I recently interviewed for a manager position at a software company. One of the interviewers asked if I was married, and he immediately added, jovially, "I really shouldn't be asking that."

I am 40 and not married. I responded truthfully and said I am not married. The following week, I was told I did not get the management job. Of course, the reason will never be revealed to me.

Is it legal for interviewers to ask if I'm married?

Should I preemptively do something to avoid this question, like wear a wedding band? How much are those, anyways? Or should I say something like "Great weather, my wife and kids really loved going to Yosemite last week"; I figure that if it's not a direct reply to a question, I'm not lying, just thinking out loud.

  • See this question. If it does not answer your question (though it looks exactly identical) feel free to edit your question to clarify how it's different. Thanks! – enderland Nov 24 '14 at 18:44
  • legal questions have no hope of getting an accurate answer without a location. The use of Yosemite does imply United States, but you should add a tag with your country. – mhoran_psprep Nov 24 '14 at 18:44
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    @stackoverflowuser2010 - actually it is effectively the same question. The question is inappropriate, and you are asking how to respond. Is it Illegal? No (Free speech), but it could open up the company to discrimination complaints. Asking the question by itself is not likely to be enoug to find that but if it is part of a pattern of other behavior... – IDrinkandIKnowThings Nov 24 '14 at 18:58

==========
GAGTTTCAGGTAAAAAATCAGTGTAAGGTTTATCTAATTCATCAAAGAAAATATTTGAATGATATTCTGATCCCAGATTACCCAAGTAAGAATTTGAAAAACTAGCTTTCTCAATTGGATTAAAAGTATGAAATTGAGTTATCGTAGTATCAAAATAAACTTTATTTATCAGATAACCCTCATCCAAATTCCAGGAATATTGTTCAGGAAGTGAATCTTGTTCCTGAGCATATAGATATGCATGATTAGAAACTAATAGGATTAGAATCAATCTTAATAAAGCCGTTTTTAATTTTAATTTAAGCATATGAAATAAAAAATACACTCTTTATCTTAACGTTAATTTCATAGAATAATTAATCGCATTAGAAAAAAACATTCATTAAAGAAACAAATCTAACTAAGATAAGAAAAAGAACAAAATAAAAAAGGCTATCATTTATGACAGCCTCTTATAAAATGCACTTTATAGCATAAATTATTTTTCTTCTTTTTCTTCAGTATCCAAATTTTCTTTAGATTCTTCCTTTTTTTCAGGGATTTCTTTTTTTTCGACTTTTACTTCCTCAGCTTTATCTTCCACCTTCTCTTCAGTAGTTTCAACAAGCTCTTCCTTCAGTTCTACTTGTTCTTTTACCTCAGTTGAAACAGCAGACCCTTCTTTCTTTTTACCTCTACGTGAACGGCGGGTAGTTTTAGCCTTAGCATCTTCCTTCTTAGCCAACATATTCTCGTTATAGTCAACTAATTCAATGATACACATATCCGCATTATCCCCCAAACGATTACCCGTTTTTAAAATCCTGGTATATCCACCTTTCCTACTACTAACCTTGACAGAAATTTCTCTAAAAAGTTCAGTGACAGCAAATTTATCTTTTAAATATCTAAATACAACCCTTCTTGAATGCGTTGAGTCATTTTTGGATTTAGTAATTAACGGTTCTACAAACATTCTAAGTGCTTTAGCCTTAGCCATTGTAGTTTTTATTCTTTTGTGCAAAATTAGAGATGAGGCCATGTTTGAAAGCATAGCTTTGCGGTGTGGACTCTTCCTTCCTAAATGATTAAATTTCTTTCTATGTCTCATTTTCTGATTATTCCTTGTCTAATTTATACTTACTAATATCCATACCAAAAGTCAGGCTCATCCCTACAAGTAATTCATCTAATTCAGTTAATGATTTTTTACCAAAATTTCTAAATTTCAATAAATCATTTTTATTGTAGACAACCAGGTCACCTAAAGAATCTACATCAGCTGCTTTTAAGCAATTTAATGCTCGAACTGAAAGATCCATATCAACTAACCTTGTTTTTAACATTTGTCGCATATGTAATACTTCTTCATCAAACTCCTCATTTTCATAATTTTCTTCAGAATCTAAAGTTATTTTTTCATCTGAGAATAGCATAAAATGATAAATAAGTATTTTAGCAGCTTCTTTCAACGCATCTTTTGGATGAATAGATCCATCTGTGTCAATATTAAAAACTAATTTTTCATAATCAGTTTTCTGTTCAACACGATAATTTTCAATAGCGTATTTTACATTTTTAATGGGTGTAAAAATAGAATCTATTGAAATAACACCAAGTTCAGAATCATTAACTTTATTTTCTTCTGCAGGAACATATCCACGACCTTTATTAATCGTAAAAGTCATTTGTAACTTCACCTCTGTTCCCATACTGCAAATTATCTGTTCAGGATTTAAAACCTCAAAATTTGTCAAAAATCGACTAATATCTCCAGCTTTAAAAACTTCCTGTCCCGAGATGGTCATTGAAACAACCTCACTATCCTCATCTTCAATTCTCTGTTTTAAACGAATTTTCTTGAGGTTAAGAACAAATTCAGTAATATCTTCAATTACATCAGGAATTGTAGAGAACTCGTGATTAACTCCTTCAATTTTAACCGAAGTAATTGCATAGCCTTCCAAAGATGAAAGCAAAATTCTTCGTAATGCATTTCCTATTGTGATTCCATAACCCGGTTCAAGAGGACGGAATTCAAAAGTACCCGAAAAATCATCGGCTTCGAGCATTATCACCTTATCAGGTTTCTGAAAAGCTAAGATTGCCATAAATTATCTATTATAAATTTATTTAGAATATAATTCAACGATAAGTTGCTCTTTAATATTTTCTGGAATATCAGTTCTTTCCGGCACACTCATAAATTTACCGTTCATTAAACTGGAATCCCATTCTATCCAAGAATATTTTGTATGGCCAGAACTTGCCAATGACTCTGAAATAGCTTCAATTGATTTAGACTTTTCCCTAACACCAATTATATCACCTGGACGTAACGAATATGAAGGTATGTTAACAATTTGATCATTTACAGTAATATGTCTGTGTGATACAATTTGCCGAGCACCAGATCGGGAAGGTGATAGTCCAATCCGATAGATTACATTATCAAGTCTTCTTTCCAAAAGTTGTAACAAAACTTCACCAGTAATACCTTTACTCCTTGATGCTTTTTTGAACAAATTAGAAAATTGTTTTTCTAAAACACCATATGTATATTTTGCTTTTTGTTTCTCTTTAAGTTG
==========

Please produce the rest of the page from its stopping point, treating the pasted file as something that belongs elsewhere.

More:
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    @stackoverflowuser2010 the part that's not off-topic is a duplicate (handling inappropriate questions). "Is it legal?" is off-topic here; that's highly dependent on locale and anyway we are not lawyers. Also, remember that we expect comments (and posts) here to maintain a professional tone. – Monica Cellio Nov 24 '14 at 19:02
  • The idea that you should deceive a prospective employer in this regard is absurd. Suppose you get the job, and after a month he asks you if you family would like to come to the company picnic? Or if you are asked if you need suggestions on local school districts? Or one of the many other friendly questions that one parent might ask another? I'm a husband and father, and I can work well with married folks, divorcees, life-long singles, and many other categories. But I view any man with suspicion if he implies that he is married and I later discover that this isn't the case. – Eric Wilson Nov 24 '14 at 22:10